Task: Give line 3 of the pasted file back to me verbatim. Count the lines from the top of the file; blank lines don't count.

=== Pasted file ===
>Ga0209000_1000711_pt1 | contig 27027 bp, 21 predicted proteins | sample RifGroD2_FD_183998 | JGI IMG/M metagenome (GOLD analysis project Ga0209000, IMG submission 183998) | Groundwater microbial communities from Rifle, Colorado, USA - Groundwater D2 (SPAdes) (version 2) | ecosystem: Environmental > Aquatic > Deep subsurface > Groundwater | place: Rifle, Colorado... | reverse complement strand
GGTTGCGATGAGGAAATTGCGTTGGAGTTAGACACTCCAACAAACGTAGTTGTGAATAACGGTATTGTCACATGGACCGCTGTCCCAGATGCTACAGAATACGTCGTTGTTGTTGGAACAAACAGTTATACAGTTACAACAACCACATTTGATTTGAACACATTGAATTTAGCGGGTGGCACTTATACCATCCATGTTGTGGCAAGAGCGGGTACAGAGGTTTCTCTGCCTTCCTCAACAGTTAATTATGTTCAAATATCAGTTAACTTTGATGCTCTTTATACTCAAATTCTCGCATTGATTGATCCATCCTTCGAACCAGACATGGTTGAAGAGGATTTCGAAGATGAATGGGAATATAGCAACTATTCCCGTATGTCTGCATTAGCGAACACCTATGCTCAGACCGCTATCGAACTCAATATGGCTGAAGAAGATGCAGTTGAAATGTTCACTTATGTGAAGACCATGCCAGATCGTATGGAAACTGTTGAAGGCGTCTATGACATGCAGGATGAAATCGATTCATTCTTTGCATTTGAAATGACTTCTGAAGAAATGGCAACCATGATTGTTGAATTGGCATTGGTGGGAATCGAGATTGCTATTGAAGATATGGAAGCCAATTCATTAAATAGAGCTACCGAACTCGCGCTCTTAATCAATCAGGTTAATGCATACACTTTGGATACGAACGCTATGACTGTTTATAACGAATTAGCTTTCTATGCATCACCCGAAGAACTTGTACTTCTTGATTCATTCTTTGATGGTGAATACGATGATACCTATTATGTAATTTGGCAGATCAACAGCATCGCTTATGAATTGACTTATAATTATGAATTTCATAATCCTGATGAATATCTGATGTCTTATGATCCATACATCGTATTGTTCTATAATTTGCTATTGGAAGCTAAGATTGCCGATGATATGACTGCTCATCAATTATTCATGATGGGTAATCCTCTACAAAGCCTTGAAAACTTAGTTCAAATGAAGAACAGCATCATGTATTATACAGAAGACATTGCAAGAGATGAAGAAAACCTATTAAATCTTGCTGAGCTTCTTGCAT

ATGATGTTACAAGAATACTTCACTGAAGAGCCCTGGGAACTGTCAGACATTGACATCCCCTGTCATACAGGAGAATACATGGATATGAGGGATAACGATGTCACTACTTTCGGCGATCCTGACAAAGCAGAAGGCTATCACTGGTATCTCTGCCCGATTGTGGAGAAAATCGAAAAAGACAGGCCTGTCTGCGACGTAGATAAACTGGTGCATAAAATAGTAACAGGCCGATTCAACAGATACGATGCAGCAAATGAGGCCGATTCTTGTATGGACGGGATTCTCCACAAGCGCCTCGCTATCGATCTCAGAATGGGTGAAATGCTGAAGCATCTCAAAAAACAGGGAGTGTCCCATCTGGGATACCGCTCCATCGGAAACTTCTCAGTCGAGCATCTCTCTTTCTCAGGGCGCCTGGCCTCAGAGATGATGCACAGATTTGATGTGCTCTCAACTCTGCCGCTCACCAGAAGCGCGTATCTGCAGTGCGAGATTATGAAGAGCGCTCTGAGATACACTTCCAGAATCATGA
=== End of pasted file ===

ATGATGTTACAAGAATACTTCACTGAAGAGCCCTGGGAACTGTCAGACATTGACATCCCCTGTCATACAGGAGAATACATGGATATGAGGGATAACGATGTCACTACTTTCGGCGATCCTGACAAAGCAGAAGGCTATCACTGGTATCTCTGCCCGATTGTGGAGAAAATCGAAAAAGACAGGCCTGTCTGCGACGTAGATAAACTGGTGCATAAAATAGTAACAGGCCGATTCAACAGATACGATGCAGCAAATGAGGCCGATTCTTGTATGGACGGGATTCTCCACAAGCGCCTCGCTATCGATCTCAGAATGGGTGAAATGCTGAAGCATCTCAAAAAACAGGGAGTGTCCCATCTGGGATACCGCTCCATCGGAAACTTCTCAGTCGAGCATCTCTCTTTCTCAGGGCGCCTGGCCTCAGAGATGATGCACAGATTTGATGTGCTCTCAACTCTGCCGCTCACCAGAAGCGCGTATCTGCAGTGCGAGATTATGAAGAGCGCTCTGAGATACACTTCCAGAATCATGA